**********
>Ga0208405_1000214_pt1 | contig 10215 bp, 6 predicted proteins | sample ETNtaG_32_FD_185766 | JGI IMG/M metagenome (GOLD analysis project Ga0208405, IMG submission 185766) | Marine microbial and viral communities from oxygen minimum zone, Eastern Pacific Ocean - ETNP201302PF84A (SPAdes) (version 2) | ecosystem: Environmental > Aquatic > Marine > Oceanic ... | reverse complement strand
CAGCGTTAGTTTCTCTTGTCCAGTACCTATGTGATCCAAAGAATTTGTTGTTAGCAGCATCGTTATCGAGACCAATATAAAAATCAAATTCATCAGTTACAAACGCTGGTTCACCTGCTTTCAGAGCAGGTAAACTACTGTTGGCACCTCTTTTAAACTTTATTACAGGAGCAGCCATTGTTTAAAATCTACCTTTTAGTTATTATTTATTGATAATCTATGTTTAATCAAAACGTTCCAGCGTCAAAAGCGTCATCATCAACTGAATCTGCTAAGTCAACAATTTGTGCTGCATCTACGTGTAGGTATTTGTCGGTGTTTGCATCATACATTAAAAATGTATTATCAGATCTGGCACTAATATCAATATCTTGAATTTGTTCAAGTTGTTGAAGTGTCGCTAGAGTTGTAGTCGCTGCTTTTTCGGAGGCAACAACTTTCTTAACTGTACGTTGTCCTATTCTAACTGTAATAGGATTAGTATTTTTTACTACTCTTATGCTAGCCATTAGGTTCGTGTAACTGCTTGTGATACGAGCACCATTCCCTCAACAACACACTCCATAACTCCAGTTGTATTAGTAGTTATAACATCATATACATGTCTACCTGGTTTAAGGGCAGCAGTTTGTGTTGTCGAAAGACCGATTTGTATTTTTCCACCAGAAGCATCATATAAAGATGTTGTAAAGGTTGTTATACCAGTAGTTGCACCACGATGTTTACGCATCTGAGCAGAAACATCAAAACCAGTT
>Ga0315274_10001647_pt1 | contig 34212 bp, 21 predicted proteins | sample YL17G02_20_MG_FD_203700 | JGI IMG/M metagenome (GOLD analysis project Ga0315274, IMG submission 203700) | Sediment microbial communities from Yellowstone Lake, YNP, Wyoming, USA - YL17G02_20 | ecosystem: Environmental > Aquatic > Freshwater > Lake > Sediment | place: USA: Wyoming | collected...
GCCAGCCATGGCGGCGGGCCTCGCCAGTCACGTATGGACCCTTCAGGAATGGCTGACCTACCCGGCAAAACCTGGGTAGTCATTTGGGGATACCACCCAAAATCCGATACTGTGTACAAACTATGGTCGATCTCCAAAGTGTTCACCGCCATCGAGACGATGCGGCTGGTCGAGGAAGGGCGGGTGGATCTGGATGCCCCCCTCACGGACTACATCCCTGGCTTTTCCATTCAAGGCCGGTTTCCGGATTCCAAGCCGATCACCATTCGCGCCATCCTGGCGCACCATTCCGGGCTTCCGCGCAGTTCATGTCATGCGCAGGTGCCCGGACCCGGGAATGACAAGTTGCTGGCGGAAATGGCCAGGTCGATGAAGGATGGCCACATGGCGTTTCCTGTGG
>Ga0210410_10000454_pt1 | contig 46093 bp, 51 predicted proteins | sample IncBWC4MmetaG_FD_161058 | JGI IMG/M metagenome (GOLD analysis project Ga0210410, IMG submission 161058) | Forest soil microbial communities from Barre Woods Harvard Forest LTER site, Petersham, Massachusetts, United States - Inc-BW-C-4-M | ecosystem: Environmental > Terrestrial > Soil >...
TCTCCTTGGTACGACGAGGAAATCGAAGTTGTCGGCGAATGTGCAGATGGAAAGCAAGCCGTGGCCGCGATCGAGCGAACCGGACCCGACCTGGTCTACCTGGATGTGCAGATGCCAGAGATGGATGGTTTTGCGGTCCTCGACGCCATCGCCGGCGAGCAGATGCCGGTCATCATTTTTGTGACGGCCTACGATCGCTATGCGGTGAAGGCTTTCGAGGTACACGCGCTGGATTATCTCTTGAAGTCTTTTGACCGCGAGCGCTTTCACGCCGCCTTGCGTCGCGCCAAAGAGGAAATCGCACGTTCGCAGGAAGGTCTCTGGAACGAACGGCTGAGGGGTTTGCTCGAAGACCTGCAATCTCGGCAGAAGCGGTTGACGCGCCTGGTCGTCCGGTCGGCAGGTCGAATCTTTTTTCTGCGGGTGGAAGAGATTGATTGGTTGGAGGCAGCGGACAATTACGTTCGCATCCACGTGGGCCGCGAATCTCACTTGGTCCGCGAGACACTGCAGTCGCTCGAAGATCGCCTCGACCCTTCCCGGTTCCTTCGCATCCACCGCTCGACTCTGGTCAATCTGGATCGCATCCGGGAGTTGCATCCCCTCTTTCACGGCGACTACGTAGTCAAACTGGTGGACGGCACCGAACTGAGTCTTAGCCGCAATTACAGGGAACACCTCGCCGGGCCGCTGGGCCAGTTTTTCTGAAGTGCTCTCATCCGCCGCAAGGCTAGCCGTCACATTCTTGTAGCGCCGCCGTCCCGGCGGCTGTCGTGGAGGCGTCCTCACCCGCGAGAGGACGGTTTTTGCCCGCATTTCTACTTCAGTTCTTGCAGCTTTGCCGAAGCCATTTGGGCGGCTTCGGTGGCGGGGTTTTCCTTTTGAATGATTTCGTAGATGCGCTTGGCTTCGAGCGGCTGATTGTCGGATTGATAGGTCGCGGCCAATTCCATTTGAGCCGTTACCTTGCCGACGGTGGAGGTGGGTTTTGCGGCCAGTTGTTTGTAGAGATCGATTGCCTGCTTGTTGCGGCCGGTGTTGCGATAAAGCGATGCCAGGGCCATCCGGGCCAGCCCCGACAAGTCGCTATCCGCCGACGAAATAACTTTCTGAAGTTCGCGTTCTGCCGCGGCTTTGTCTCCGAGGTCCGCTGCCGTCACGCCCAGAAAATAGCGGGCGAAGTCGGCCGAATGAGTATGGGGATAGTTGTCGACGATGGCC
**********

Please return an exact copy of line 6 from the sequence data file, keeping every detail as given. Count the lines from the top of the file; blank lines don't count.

TCTCCTTGGTACGACGAGGAAATCGAAGTTGTCGGCGAATGTGCAGATGGAAAGCAAGCCGTGGCCGCGATCGAGCGAACCGGACCCGACCTGGTCTACCTGGATGTGCAGATGCCAGAGATGGATGGTTTTGCGGTCCTCGACGCCATCGCCGGCGAGCAGATGCCGGTCATCATTTTTGTGACGGCCTACGATCGCTATGCGGTGAAGGCTTTCGAGGTACACGCGCTGGATTATCTCTTGAAGTCTTTTGACCGCGAGCGCTTTCACGCCGCCTTGCGTCGCGCCAAAGAGGAAATCGCACGTTCGCAGGAAGGTCTCTGGAACGAACGGCTGAGGGGTTTGCTCGAAGACCTGCAATCTCGGCAGAAGCGGTTGACGCGCCTGGTCGTCCGGTCGGCAGGTCGAATCTTTTTTCTGCGGGTGGAAGAGATTGATTGGTTGGAGGCAGCGGACAATTACGTTCGCATCCACGTGGGCCGCGAATCTCACTTGGTCCGCGAGACACTGCAGTCGCTCGAAGATCGCCTCGACCCTTCCCGGTTCCTTCGCATCCACCGCTCGACTCTGGTCAATCTGGATCGCATCCGGGAGTTGCATCCCCTCTTTCACGGCGACTACGTAGTCAAACTGGTGGACGGCACCGAACTGAGTCTTAGCCGCAATTACAGGGAACACCTCGCCGGGCCGCTGGGCCAGTTTTTCTGAAGTGCTCTCATCCGCCGCAAGGCTAGCCGTCACATTCTTGTAGCGCCGCCGTCCCGGCGGCTGTCGTGGAGGCGTCCTCACCCGCGAGAGGACGGTTTTTGCCCGCATTTCTACTTCAGTTCTTGCAGCTTTGCCGAAGCCATTTGGGCGGCTTCGGTGGCGGGGTTTTCCTTTTGAATGATTTCGTAGATGCGCTTGGCTTCGAGCGGCTGATTGTCGGATTGATAGGTCGCGGCCAATTCCATTTGAGCCGTTACCTTGCCGACGGTGGAGGTGGGTTTTGCGGCCAGTTGTTTGTAGAGATCGATTGCCTGCTTGTTGCGGCCGGTGTTGCGATAAAGCGATGCCAGGGCCATCCGGGCCAGCCCCGACAAGTCGCTATCCGCCGACGAAATAACTTTCTGAAGTTCGCGTTCTGCCGCGGCTTTGTCTCCGAGGTCCGCTGCCGTCACGCCCAGAAAATAGCGGGCGAAGTCGGCCGAATGAGTATGGGGATAGTTGTCGACGATGGCC